I arrived back in Los Angeles this morning. Cindi is still in Uganda for three more weeks and possibly longer depending on the outcome of our upcoming court date. She emailed me yesterday and told me that our court date is actually on Wednesday, April 25th, not Tuesday the 24th. There had been confusion regarding the actual date for the past two-and-a-half weeks, but apparently it’s finally settled. There are four cases before Cindi’s. Then she will appear before the judge followed by Scott and Erin Littleton, a couple seeking to adopt two children from Amani. We are soaking this in prayer — there is nothing else we can do. And what a healthy place to be. Here’s how you can pray.
There are a lot of thoughts swirling around in my head from the last few days after three weeks in Africa meeting our potential son, leaving him and my wife there indefinitely, awaiting the judge’s ruling, wondering what God’s will might be for us and Judah, stepping back into a busy and radically different life in Southern California college ministry, and feeling a bit strange trying to adjust to life on the highway of America after experiencing a large speed bump called Africa. I wouldn’t say that I have reverse culture shock (at least not an extreme version) or that I feel uniquely angry about American excess and materialism and ungratefulness. But I do feel more than a bit strange and out of place for a variety of reasons. That’s OK. It will pass. Hopefully quickly enough that I don’t wallow in it but not so quickly that I learn nothing. Life was slow in Africa because of the culture and because our purpose was so singular; I had little to do and a lot of time to think. Life is fast in America because of the culture and because we are pulled in many different directions; I have lots to do and little time to think. Both have their place and season, although these past three weeks were full of needed rest and refreshing meditation. May God grant us all discernment to know which pace we should choose and when.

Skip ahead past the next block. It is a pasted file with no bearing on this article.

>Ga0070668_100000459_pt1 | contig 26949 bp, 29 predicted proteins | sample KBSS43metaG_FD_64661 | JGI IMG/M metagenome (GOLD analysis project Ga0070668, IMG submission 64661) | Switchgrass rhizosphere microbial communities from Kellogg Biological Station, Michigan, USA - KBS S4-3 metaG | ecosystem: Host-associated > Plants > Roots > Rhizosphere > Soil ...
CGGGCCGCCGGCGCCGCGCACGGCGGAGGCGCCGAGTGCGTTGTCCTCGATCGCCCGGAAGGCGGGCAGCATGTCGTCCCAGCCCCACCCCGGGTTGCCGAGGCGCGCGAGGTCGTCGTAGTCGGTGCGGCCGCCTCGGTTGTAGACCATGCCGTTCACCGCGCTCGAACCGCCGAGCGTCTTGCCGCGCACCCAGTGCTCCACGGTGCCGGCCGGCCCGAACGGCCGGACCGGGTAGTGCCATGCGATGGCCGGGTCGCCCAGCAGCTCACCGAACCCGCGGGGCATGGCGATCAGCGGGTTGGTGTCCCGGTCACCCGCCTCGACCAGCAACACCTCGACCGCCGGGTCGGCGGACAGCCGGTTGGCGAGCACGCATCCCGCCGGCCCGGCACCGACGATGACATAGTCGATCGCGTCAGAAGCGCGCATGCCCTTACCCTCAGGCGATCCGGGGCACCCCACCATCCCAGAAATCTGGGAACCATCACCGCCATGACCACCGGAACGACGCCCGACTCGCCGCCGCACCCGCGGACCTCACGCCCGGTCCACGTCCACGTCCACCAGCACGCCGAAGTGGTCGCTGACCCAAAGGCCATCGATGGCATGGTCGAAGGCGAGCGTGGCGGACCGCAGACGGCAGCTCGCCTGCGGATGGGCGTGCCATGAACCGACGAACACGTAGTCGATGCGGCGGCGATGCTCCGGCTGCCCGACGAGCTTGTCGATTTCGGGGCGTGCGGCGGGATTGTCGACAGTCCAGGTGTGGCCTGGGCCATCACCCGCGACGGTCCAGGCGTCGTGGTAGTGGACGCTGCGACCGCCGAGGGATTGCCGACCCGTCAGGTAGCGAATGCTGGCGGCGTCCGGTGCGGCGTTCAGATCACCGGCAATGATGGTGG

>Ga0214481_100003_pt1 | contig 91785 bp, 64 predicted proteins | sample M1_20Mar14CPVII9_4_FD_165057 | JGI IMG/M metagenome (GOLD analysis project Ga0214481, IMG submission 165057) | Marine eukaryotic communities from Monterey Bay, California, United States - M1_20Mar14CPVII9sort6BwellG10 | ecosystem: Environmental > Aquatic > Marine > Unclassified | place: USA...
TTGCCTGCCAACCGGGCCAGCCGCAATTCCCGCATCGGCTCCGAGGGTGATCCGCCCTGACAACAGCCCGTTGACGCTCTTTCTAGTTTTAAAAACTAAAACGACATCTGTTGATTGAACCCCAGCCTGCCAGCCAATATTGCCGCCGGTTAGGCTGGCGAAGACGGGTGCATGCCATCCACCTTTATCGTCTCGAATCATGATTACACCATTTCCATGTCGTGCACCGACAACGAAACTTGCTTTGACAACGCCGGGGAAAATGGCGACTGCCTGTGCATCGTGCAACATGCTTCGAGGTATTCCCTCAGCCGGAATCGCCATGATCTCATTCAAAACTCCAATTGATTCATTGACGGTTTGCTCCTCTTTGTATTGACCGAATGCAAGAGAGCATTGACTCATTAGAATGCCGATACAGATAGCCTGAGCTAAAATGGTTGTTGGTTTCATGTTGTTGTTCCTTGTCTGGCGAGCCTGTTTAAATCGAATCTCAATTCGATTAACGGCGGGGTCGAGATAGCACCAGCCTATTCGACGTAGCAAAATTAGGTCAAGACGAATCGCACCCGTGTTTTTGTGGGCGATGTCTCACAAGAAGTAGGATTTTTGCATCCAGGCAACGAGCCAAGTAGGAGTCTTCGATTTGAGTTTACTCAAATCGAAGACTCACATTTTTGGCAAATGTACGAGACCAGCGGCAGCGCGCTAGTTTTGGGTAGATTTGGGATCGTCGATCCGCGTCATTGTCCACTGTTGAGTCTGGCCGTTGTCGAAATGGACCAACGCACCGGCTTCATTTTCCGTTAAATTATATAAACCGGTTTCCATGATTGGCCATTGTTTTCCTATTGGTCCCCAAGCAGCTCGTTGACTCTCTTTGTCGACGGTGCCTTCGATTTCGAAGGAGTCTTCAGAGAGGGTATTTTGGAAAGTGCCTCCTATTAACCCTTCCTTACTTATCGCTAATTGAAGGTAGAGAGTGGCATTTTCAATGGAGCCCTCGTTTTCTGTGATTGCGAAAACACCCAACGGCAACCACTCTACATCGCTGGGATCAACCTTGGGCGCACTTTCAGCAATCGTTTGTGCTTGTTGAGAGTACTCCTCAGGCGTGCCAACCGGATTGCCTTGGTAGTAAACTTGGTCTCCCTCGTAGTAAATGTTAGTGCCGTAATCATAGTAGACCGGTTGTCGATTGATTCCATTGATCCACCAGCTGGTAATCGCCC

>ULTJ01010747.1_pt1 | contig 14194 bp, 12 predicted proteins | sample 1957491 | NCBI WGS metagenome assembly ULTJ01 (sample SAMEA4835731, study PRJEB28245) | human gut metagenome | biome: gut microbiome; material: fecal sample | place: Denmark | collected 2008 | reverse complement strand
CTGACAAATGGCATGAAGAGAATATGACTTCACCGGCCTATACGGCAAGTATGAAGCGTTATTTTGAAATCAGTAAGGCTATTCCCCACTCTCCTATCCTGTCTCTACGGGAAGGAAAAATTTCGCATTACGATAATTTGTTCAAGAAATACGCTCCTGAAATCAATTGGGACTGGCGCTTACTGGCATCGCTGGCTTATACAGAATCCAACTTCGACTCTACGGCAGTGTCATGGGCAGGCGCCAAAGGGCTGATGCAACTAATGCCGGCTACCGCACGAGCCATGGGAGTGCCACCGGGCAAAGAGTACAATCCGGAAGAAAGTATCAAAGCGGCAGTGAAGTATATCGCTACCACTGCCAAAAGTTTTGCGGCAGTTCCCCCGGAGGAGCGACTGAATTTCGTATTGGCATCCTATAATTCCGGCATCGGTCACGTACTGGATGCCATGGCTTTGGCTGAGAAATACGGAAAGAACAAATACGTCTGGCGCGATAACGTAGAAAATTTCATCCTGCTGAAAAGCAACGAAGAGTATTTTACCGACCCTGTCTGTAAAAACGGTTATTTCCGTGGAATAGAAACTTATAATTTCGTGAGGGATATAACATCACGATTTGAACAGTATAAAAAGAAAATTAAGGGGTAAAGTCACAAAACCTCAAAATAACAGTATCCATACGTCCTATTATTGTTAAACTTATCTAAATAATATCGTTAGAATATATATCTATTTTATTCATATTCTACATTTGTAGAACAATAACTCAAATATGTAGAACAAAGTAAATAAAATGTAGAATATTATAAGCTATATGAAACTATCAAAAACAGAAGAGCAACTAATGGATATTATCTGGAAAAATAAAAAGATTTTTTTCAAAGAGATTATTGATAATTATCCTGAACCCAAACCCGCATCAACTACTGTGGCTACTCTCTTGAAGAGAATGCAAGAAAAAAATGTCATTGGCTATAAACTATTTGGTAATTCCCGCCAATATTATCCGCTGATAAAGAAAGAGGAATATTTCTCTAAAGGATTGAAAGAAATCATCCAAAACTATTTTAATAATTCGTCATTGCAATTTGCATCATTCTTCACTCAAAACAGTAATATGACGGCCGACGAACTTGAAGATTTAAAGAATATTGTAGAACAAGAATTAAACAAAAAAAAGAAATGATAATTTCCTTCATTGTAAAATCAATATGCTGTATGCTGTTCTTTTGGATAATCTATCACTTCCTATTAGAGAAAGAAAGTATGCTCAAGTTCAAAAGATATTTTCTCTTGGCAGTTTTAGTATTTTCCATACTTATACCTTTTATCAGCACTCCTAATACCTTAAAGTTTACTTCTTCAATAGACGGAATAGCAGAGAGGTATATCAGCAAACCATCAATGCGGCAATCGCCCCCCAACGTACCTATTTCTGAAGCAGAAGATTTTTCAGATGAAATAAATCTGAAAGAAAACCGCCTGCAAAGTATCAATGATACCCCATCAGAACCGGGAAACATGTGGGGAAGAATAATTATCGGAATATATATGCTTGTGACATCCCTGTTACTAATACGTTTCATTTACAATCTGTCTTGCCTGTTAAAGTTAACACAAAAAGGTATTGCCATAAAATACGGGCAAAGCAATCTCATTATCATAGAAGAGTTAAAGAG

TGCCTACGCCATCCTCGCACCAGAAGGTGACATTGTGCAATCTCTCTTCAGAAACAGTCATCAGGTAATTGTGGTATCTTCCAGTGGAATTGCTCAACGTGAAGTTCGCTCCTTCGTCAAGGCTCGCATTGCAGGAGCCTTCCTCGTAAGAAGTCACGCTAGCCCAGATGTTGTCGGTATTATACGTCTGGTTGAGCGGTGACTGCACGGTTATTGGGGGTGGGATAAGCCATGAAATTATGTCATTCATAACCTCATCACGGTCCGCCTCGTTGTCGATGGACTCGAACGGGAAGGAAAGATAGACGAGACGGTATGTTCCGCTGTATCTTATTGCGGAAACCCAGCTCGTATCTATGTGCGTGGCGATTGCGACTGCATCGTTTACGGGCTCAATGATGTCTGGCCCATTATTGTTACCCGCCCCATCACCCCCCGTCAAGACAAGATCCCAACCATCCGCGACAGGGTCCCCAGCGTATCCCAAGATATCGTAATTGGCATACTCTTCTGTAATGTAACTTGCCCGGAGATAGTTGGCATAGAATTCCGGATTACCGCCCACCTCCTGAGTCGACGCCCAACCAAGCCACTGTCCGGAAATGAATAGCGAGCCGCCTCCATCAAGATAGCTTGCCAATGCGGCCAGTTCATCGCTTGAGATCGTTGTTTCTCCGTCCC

But enough rumination. I have fast and reliable internet access now, and that means that I should be posting pictures and videos instead of only words. If you’re a family adopting out of Amani, please comment or send me an email and let me know what child you’re matched up with (firstname.lastname@example.org). I’ll post a fair number of pictures and short videos here, but if I have a lot of media of the child you’re seeking to adopt, I’ll try to burn a CD and send it to you (e.g., Christopher, because he’s one of my favorites). The orphanage administrators put a lot of effort towards sending you pictures, but you simply can’t understand how difficult it is to do such a simple task with the inconsistency of internet and electricity and the full, unpredictable schedules they keep. That’s part of the reason why I tried to take many pictures of the kids whose families I know. I will post as many of the best pictures as soon as I can. Meanwhile, here are some (mainly of Judah) that I would’ve posted from Uganda but couldn’t until now:
Judah Meets Gunner (Monday, April 2, 2007)
Gunner Holding Christopher
Judah and Matthias – Fun Before Bedtime
Judah Walking in Cindi’s Sandals
Judah Is OUT
Judah on the Balcony of Our Hotel Room
Judah Watches the Fishermen on Lake Victoria
This final picture reminds of this.
I beg you now, O Lord of grace:
Let Judah early seek Your face.
Dear God of sight, please hear my plea:
I want my son to always see.